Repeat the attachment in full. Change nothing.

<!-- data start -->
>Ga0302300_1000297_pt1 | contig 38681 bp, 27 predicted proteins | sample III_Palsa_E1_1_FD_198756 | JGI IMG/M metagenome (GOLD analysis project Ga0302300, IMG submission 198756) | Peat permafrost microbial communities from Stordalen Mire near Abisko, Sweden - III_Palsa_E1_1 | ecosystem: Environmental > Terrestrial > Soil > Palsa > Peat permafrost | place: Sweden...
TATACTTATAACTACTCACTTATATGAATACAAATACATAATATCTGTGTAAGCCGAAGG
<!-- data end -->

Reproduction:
>Ga0302300_1000297_pt1 | contig 38681 bp, 27 predicted proteins | sample III_Palsa_E1_1_FD_198756 | JGI IMG/M metagenome (GOLD analysis project Ga0302300, IMG submission 198756) | Peat permafrost microbial communities from Stordalen Mire near Abisko, Sweden - III_Palsa_E1_1 | ecosystem: Environmental > Terrestrial > Soil > Palsa > Peat permafrost | place: Sweden...
TATACTTATAACTACTCACTTATATGAATACAAATACATAATATCTGTGTAAGCCGAAGG